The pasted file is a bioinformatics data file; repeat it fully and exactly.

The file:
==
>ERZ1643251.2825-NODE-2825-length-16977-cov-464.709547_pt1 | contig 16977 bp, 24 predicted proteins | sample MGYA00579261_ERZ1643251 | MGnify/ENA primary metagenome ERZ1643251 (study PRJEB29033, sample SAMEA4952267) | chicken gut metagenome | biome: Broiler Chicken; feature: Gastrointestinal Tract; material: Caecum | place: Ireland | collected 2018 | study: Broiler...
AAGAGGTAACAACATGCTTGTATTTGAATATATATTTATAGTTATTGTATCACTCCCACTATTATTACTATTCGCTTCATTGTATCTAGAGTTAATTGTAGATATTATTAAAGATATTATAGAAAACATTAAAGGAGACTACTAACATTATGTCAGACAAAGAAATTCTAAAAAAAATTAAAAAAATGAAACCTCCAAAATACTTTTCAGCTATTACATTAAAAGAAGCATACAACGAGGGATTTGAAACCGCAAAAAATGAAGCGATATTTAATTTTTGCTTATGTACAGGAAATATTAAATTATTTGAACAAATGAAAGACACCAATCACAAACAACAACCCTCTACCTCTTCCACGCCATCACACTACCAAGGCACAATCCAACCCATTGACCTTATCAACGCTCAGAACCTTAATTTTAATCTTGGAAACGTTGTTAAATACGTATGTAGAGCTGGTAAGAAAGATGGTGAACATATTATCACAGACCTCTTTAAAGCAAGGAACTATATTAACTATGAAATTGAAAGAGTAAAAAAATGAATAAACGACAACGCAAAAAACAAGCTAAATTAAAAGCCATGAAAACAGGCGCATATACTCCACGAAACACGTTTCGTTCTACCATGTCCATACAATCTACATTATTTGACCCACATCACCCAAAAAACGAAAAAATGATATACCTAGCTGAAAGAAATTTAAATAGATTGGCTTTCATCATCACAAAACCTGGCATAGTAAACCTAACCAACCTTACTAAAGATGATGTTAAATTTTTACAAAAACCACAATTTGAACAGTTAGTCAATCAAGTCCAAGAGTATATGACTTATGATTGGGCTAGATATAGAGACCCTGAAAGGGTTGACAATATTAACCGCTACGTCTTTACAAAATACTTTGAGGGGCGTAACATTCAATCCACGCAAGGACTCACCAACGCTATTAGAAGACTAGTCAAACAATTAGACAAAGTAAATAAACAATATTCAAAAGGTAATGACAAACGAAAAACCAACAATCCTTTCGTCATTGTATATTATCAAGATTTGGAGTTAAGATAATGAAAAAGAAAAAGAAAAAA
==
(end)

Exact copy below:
>ERZ1643251.2825-NODE-2825-length-16977-cov-464.709547_pt1 | contig 16977 bp, 24 predicted proteins | sample MGYA00579261_ERZ1643251 | MGnify/ENA primary metagenome ERZ1643251 (study PRJEB29033, sample SAMEA4952267) | chicken gut metagenome | biome: Broiler Chicken; feature: Gastrointestinal Tract; material: Caecum | place: Ireland | collected 2018 | study: Broiler...
AAGAGGTAACAACATGCTTGTATTTGAATATATATTTATAGTTATTGTATCACTCCCACTATTATTACTATTCGCTTCATTGTATCTAGAGTTAATTGTAGATATTATTAAAGATATTATAGAAAACATTAAAGGAGACTACTAACATTATGTCAGACAAAGAAATTCTAAAAAAAATTAAAAAAATGAAACCTCCAAAATACTTTTCAGCTATTACATTAAAAGAAGCATACAACGAGGGATTTGAAACCGCAAAAAATGAAGCGATATTTAATTTTTGCTTATGTACAGGAAATATTAAATTATTTGAACAAATGAAAGACACCAATCACAAACAACAACCCTCTACCTCTTCCACGCCATCACACTACCAAGGCACAATCCAACCCATTGACCTTATCAACGCTCAGAACCTTAATTTTAATCTTGGAAACGTTGTTAAATACGTATGTAGAGCTGGTAAGAAAGATGGTGAACATATTATCACAGACCTCTTTAAAGCAAGGAACTATATTAACTATGAAATTGAAAGAGTAAAAAAATGAATAAACGACAACGCAAAAAACAAGCTAAATTAAAAGCCATGAAAACAGGCGCATATACTCCACGAAACACGTTTCGTTCTACCATGTCCATACAATCTACATTATTTGACCCACATCACCCAAAAAACGAAAAAATGATATACCTAGCTGAAAGAAATTTAAATAGATTGGCTTTCATCATCACAAAACCTGGCATAGTAAACCTAACCAACCTTACTAAAGATGATGTTAAATTTTTACAAAAACCACAATTTGAACAGTTAGTCAATCAAGTCCAAGAGTATATGACTTATGATTGGGCTAGATATAGAGACCCTGAAAGGGTTGACAATATTAACCGCTACGTCTTTACAAAATACTTTGAGGGGCGTAACATTCAATCCACGCAAGGACTCACCAACGCTATTAGAAGACTAGTCAAACAATTAGACAAAGTAAATAAACAATATTCAAAAGGTAATGACAAACGAAAAACCAACAATCCTTTCGTCATTGTATATTATCAAGATTTGGAGTTAAGATAATGAAAAAGAAAAAGAAAAAA